Showing posts with label #CulturalAssimilation. Show all posts
Showing posts with label #CulturalAssimilation. Show all posts

Saturday, July 6, 2024


(IMOA) Imagine Pacific Original Article 

Crescendo Clashing and Pacific Global Innovation 

By James E. Faumuina, MBA, MPA 

Editor, Imagine Pacific Pulse    


Perhaps it is time to question, "Does western reductivism of indigeneity clash with the regional innovation in Pacific Islands?"

Cumberland et al. (2016) referred in their literature review to using a cultural assimilation mechanism to predict clashing behaviors (p. 309). Although cultural awareness is approached, there is further opportunity to investigate the rationale behind the clashing cultures of global leaders.

Contrary to the assertion that individual capacity depends on basic skills acquired through human resource development (Cumberland et al., 2016), Mao et al. (2024) provide the context that regional culture also influences human capacity, contending that inherent capabilities born of the cultural regions, such as regional innovation, play a role in shaping “values, behaviors, norms, and regional identity” (p. 24).

Cumberland et al.'s (2016) view of culture faces challenges with the emphasis on individualism in Pacific culture (Tiatia-Seath et al., 2020), in addition to what Mao et al. (2024) provided as a necessary tenet of regional culture. Cumberland et al.'s reference to cross-cultural training as a low-contact activity underappreciates Pacific culture but also presents an opportunity to be enlightened. Here, Tiatia-Seath et al. illustrate another layer of regional culture with their use of the sense of place to describe communal identity (p. 402). Through the literature, the authors capture how Pacific Islanders' perspective of what Cumberland et al. espoused as culture may be considered colonialism by those who have undergone the experience of Western cultural assimilation (Tiatia-Seath et al., 2020). 

These literary inclusions provide a perspective that presents the value of regional culture and how it can influence an interpretation of how innovation is contextually interpreted. The literature would recommend starting with the paradigms from settling in what Pacific Indigenous people consider contested spaces; this is an appropriate venue to gauge the Western perception of indigeneity (Tiatia-Seath et al., 2020). They offer an initial critique of the West by providing literature that speaks to Western reductivism of Pacific culture and recognition of the encroachment of the contested space, the same space that Indigenous Pacific Islanders align with their genealogy. The oversight of Western culture to align what Tiatia-Seath et al. refer to as people and place is illustrated throughout the author’s literature.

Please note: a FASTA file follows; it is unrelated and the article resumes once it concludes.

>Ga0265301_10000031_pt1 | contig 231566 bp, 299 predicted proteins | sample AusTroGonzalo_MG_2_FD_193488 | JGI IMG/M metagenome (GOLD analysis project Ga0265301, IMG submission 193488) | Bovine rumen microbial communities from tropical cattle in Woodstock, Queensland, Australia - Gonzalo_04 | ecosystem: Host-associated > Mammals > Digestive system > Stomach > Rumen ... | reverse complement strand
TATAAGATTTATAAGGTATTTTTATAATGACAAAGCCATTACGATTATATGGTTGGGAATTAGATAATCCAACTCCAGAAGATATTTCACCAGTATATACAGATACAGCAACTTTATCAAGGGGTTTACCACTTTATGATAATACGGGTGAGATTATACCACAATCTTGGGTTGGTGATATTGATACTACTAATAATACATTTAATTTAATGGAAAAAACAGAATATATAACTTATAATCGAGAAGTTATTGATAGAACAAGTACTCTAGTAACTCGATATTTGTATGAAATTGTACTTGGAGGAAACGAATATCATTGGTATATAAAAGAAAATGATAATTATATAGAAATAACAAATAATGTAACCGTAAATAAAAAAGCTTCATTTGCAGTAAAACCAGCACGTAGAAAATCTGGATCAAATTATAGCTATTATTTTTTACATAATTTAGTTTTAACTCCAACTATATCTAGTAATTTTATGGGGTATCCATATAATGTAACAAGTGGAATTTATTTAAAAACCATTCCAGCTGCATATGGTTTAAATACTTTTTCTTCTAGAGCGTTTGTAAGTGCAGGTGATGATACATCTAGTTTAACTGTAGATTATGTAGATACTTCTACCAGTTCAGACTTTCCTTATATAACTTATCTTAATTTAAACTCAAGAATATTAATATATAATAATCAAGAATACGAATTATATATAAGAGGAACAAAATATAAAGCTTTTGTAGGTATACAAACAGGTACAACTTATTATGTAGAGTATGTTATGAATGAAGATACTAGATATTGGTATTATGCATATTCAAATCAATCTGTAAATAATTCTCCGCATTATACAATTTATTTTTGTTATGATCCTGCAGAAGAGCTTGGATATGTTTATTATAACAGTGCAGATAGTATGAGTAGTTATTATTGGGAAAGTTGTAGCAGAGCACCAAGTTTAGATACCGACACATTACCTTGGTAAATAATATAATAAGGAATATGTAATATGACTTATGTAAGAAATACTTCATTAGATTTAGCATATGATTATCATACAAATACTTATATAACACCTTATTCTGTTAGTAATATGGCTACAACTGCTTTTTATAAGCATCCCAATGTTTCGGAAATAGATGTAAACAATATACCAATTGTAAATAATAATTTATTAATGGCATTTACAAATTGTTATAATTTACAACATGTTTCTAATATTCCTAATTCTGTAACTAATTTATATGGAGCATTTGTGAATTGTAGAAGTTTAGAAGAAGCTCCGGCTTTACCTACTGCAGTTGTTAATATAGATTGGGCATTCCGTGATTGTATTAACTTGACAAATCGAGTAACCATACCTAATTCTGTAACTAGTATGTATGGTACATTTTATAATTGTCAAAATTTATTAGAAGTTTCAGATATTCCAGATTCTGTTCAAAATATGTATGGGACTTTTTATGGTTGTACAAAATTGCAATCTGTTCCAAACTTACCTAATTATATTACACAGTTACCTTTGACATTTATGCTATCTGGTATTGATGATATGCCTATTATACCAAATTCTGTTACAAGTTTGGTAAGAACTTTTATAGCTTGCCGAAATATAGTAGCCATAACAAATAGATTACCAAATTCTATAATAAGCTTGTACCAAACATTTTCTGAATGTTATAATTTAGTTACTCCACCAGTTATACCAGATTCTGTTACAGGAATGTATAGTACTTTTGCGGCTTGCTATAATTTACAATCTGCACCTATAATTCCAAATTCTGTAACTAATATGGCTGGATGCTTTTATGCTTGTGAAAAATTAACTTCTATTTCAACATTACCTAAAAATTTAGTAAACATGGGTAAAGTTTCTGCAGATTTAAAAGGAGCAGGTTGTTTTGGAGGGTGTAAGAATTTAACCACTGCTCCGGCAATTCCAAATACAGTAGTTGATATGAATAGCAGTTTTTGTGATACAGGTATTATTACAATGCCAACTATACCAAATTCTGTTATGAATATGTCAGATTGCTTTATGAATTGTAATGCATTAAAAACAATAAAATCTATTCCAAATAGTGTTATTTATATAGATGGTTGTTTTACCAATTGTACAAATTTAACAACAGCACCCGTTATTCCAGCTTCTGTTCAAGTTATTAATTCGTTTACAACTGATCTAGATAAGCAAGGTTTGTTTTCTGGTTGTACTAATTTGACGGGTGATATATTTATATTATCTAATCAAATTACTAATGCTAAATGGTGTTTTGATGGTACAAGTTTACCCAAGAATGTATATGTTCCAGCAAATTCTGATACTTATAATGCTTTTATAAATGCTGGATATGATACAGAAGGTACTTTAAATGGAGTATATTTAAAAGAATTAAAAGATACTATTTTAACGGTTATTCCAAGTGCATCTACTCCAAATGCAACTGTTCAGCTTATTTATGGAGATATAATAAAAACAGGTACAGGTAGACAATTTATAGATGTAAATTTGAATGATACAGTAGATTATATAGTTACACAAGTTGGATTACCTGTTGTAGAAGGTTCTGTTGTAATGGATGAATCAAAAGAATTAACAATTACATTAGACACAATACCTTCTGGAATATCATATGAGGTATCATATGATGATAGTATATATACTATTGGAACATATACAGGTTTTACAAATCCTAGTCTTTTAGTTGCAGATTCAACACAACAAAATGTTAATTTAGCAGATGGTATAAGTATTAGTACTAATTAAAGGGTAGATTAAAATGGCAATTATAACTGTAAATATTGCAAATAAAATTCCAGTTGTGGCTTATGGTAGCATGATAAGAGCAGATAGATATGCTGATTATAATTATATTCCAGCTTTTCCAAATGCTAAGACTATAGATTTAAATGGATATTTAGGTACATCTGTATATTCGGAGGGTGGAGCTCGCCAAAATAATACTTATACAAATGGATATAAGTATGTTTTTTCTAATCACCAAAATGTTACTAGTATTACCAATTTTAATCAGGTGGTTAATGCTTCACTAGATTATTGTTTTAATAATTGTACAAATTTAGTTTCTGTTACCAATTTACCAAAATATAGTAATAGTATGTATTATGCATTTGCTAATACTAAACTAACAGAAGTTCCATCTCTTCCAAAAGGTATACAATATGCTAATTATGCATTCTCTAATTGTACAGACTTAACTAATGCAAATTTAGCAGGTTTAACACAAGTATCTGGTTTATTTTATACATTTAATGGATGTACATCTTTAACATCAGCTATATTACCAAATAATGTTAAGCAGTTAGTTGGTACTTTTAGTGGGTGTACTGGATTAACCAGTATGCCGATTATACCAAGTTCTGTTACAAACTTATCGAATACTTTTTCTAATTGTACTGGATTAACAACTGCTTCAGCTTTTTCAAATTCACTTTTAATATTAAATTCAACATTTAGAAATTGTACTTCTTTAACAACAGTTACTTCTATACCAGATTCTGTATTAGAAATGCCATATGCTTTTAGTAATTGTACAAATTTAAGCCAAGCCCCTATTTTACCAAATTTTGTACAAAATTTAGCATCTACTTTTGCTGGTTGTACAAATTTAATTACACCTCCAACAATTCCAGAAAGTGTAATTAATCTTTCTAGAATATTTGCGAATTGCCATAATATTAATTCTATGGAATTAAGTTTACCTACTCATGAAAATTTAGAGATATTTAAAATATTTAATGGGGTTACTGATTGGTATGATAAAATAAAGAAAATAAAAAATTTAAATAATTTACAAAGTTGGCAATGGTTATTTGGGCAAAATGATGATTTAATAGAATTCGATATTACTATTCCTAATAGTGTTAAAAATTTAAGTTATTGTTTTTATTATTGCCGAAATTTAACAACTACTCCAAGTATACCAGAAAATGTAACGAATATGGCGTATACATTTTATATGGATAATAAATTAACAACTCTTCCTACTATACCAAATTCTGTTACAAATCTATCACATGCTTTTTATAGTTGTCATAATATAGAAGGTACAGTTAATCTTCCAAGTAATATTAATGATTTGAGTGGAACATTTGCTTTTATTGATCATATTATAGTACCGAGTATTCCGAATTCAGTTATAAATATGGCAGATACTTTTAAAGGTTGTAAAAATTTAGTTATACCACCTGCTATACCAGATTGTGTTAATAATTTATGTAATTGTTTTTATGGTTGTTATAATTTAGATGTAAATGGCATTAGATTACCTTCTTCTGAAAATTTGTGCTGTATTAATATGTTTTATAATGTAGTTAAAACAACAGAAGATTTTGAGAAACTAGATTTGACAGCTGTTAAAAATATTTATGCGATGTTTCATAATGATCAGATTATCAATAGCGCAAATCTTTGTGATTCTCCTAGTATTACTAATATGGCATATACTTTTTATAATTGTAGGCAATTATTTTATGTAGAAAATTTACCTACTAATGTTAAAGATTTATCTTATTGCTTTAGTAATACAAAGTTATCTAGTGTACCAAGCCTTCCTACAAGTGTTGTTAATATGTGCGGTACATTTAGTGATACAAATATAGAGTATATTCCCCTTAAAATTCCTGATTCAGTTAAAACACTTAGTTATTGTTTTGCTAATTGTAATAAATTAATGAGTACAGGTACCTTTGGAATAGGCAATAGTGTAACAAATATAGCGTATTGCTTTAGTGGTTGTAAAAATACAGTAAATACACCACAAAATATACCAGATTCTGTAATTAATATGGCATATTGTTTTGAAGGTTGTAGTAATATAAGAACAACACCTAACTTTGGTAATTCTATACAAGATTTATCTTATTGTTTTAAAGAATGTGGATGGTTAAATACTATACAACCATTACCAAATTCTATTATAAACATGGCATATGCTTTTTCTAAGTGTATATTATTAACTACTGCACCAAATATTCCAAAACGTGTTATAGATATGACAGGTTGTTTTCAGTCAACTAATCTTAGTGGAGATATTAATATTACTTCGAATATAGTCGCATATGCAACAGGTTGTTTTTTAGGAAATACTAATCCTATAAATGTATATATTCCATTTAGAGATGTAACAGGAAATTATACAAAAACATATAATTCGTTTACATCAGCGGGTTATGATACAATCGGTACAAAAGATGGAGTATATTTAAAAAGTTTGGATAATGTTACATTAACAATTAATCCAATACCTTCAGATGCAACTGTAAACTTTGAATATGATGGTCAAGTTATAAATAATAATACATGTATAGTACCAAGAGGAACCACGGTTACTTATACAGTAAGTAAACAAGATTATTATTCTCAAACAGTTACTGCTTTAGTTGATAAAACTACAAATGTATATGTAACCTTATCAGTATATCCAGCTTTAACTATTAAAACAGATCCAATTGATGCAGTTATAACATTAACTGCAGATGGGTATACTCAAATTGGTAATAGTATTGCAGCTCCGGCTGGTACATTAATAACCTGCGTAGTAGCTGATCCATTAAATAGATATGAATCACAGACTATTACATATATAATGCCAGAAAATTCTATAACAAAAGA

Revisiting Cumberland et al.’s (2016) reference to culture as low contact provides insight into its perceived value. Further evidence of this reductionism is in the literature in Tiatia-Seath et al. (2020), where examples of overlooking the value of Pacific indigeneity are provided in mental health services and seen in how adaptation is being conveyed in the Pacific in contrast to what literature imbues as the Western framework.

The clash heard is a crescendo awakening in the Pacific. Innovation is here and has been for millennia. A sense of place, indigeneity, and cultural practice require assimilation; however, the direction is prime to change course from West to the Pacific, not the other way around, as global literature tendencies have been conditioned to lean.


Cumberland, D. M., Herd, A., Alagaraja, M., & Kerrick, S. A. (2016).
Assessment and development of global leadership competencies in the workplace: A review of literature. Advances in Developing Human Resources, 18(3), 301–317.

Tiatia-Seath, J., Tupou, T., & Fookes, I. (2020).
Climate Change, Mental Health, and Well-Being for Pacific Peoples: A Literature Review. The Contemporary Pacific, 32(2), 399-430.

Mao, L., Lu, C., Sun, G., & et al. (2024).
Regional culture and corporate finance: A literature review. Humanities and Social Sciences Communications, 11(1), 59.

James is the owner of Imagine Pacific Enterprises and the Editor of Imagine Pacific Pulse (IMPULSE). He is a retired Lt Col, Hawaii Air National Guard. Former medical administrator, planner, program manager, and operations officer. Graduated from the USAF Air War College and is currently a Ph.D. student in the in Troy Global Leadership Program. He can be contacted at or

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